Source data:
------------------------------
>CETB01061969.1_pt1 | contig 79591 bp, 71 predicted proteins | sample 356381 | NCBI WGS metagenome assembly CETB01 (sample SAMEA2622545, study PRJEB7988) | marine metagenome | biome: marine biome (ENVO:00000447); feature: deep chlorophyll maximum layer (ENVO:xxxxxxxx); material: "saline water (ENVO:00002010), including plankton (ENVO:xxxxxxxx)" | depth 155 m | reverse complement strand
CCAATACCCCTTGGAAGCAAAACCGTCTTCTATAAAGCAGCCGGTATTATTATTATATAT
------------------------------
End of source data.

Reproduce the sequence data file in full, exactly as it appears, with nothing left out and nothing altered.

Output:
>CETB01061969.1_pt1 | contig 79591 bp, 71 predicted proteins | sample 356381 | NCBI WGS metagenome assembly CETB01 (sample SAMEA2622545, study PRJEB7988) | marine metagenome | biome: marine biome (ENVO:00000447); feature: deep chlorophyll maximum layer (ENVO:xxxxxxxx); material: "saline water (ENVO:00002010), including plankton (ENVO:xxxxxxxx)" | depth 155 m | reverse complement strand
CCAATACCCCTTGGAAGCAAAACCGTCTTCTATAAAGCAGCCGGTATTATTATTATATAT